The Des Moines Register recently wrote an editorial on long-term care insurance. (“Long-term care policies have their risks”, Sunday, September 21st, 2014)
Everyone has a different opinion about long-term care insurance. But if the largest publisher in Iowa is going to draw conclusions about long-term care insurance, the least they should do is some basic research into the existing insurance regulations. Below is the response that I posted to their website:
Unfortunately, this editorial does not tell even half the story about long-term care insurance premium increases.
In 2003, the Iowa Insurance Division foresaw the need to protect Iowans from uncontrollable long-term care insurance rate increases. Therefore, the Iowa Insurance Division enacted a Rate Stability Regulation effective February 1st, 2003. (refer to Iowa Administrative Code 191—39.26 & 39.28)
The “Iowa Guide to Long-Term Care Insurance”, published by the state of Iowa, explains on page 21:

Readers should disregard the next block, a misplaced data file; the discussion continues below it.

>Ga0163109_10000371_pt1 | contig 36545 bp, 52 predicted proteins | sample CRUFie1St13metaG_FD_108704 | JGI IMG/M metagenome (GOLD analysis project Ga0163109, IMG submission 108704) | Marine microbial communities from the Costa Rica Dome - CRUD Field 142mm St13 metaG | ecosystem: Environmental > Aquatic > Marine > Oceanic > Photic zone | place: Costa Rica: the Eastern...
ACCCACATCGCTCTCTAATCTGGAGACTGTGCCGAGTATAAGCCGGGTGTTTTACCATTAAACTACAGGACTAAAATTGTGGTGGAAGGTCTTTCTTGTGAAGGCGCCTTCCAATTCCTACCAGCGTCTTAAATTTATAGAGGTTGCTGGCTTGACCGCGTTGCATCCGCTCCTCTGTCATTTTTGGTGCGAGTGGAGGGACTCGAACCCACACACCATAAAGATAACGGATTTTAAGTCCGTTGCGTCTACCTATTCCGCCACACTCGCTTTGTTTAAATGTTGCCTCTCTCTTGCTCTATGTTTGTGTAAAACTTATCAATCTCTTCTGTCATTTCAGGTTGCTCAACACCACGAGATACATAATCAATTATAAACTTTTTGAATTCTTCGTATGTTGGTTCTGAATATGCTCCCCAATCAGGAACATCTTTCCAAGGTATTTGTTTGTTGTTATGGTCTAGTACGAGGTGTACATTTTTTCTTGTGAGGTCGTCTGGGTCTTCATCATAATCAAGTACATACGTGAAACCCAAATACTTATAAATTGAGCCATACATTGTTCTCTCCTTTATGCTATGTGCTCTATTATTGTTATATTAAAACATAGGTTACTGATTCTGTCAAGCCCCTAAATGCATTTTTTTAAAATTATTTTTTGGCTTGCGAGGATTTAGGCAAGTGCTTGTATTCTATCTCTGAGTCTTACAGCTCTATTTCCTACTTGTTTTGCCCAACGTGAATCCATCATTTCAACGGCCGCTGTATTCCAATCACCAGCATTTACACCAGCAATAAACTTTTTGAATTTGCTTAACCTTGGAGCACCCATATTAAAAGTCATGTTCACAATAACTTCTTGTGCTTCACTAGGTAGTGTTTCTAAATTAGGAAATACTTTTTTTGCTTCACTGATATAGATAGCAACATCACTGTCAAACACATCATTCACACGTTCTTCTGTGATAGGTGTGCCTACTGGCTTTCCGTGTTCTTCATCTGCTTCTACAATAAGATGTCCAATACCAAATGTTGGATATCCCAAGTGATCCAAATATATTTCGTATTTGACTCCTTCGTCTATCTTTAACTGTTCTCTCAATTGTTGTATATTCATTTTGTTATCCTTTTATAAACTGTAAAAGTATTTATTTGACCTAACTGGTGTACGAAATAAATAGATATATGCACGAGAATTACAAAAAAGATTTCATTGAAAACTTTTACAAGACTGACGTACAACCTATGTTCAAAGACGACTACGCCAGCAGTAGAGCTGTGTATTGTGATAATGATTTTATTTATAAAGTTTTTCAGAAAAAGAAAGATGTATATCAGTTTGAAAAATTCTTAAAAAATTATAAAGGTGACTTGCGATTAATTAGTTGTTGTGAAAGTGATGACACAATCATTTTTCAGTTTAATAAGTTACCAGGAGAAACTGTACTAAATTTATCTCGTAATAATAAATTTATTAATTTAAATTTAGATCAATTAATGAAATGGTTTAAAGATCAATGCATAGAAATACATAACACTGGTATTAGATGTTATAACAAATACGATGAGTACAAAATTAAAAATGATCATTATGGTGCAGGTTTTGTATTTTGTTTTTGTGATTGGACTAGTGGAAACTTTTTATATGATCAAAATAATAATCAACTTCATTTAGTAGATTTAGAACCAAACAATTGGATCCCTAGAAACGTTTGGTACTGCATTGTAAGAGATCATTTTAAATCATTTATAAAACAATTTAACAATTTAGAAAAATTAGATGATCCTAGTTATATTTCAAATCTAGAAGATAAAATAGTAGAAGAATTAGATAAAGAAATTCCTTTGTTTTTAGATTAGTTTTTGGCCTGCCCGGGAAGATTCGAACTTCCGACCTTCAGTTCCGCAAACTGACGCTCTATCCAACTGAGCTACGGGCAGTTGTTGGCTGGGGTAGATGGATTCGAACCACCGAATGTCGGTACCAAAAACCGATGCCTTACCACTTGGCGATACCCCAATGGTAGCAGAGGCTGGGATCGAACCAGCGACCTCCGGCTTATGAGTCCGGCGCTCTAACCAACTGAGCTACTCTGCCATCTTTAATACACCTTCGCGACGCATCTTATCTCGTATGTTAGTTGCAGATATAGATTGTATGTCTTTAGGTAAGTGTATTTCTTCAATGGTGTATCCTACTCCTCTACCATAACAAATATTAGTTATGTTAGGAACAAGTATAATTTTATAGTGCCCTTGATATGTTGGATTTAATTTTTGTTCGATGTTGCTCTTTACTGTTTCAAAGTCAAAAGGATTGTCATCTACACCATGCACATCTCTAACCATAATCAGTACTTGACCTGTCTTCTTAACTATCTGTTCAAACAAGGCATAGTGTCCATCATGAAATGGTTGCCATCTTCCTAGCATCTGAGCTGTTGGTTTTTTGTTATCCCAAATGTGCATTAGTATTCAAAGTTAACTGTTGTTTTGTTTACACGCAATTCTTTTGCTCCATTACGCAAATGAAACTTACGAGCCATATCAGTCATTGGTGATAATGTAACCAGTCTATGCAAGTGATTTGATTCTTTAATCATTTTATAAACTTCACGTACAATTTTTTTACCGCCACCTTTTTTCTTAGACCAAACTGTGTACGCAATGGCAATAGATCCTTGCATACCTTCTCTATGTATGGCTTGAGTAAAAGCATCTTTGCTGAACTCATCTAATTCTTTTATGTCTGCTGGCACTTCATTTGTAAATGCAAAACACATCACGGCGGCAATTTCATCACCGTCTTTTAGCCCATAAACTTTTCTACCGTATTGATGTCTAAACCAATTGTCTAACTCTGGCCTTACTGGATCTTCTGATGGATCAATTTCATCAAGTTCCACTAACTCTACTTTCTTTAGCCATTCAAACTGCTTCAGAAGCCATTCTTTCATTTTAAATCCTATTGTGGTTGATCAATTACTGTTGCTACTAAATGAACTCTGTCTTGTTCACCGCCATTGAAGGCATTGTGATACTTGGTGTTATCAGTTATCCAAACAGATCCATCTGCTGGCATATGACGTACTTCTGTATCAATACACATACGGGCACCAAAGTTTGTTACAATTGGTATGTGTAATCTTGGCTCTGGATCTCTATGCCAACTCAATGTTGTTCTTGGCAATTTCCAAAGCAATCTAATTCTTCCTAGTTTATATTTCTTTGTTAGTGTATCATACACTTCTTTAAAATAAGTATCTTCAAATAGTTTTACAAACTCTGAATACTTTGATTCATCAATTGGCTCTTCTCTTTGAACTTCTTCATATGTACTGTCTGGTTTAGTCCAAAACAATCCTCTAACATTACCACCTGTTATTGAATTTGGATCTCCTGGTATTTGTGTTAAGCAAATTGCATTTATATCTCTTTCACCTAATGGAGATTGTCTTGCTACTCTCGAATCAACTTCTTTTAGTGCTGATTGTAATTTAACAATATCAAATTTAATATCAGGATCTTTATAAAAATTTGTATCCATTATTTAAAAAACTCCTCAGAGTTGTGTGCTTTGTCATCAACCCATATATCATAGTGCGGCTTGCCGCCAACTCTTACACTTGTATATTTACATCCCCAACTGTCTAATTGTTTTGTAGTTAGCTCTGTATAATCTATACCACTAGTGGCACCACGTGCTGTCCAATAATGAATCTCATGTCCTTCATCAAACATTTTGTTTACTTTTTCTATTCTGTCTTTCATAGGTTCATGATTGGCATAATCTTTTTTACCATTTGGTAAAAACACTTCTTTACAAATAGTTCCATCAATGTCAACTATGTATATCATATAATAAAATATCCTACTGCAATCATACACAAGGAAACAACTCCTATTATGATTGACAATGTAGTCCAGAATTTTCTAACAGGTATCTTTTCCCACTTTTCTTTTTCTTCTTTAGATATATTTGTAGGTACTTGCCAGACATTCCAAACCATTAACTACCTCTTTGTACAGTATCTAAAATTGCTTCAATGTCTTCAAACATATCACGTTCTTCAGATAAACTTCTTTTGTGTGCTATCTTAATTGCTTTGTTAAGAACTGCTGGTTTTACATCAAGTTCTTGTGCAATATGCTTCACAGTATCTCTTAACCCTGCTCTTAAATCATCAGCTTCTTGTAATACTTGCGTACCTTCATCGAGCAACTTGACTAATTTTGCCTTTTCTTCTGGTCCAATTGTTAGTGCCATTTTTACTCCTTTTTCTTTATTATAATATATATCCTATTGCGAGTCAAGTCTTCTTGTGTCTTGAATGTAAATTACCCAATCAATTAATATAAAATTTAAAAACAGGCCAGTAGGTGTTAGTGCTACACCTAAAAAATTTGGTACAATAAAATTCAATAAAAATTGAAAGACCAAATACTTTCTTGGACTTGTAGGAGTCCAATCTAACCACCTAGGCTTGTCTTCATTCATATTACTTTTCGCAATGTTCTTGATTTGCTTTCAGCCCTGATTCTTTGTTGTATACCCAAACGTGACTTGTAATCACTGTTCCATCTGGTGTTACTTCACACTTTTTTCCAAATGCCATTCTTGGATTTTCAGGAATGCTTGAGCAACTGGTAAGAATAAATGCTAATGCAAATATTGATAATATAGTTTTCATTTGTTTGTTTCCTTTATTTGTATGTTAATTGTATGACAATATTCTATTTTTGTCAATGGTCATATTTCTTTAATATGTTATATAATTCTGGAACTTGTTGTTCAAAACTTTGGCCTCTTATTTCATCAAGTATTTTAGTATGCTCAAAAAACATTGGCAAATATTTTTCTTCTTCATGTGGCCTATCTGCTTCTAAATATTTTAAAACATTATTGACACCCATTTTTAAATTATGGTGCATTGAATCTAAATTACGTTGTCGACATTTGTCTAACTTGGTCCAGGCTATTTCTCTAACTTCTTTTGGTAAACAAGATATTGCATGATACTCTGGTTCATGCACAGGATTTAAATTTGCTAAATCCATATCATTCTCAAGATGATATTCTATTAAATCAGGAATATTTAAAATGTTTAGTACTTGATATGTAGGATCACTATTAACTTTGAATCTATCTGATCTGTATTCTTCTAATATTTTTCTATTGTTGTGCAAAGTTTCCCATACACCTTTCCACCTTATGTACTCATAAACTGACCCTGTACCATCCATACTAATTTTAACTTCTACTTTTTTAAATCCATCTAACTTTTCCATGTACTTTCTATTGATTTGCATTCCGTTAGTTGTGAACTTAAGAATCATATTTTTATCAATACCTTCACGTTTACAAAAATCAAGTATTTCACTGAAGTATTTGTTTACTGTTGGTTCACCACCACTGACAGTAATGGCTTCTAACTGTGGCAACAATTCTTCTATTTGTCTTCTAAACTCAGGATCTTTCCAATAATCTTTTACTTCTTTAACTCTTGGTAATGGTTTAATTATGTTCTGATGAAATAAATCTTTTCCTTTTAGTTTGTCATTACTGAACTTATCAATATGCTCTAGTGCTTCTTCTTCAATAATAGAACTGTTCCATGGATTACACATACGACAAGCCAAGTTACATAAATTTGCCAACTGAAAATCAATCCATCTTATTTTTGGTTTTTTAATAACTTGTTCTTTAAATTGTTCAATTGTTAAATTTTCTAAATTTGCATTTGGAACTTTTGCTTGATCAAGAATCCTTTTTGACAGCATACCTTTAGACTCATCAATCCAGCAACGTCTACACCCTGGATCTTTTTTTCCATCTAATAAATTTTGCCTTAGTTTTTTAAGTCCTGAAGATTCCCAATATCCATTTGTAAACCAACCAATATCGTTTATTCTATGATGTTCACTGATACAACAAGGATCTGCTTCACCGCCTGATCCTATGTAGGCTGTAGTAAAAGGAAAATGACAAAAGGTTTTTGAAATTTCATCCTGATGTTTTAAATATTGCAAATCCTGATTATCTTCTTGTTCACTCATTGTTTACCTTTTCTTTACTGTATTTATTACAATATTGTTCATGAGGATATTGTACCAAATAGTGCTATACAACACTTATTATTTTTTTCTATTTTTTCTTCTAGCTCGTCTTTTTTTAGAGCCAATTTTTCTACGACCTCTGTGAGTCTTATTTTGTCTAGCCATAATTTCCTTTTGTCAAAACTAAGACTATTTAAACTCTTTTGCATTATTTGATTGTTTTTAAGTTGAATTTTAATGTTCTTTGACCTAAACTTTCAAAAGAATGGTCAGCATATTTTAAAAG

“Regulations effective February 1, 2003 make rates more stable and increases less likely. These regulations apply to all new individual and group policies issued on or after February 1, 2003. However they DO NOT apply to individual policies issued before February 2003.”
Policies purchased before February 1, 2003 are not protected by Iowa’s Rate Stability Regulation. Nearly all of the premium increases that have been approved by the Iowa Insurance Division have been on policy forms that were issued before February 1, 2003.
In fact, of the nine A-rated long-term care insurers that sell about 90% of the individual LTCi policies today, NONE of them have had premium increases on the policies they’ve sold in Iowa since February 1st, 2003.
Why would the Des Moines Register not mention Iowa’s Rate Stability Regulation (and it’s success) in this editorial? The answer is probably that the Des Moines Register was unaware of the regulation. The insurance industry and insurance regulators have done a poor job of educating the public (and journalists) on the long-term care insurance rate stability regulations that are in place now, in over 40 states.
Scott A. Olson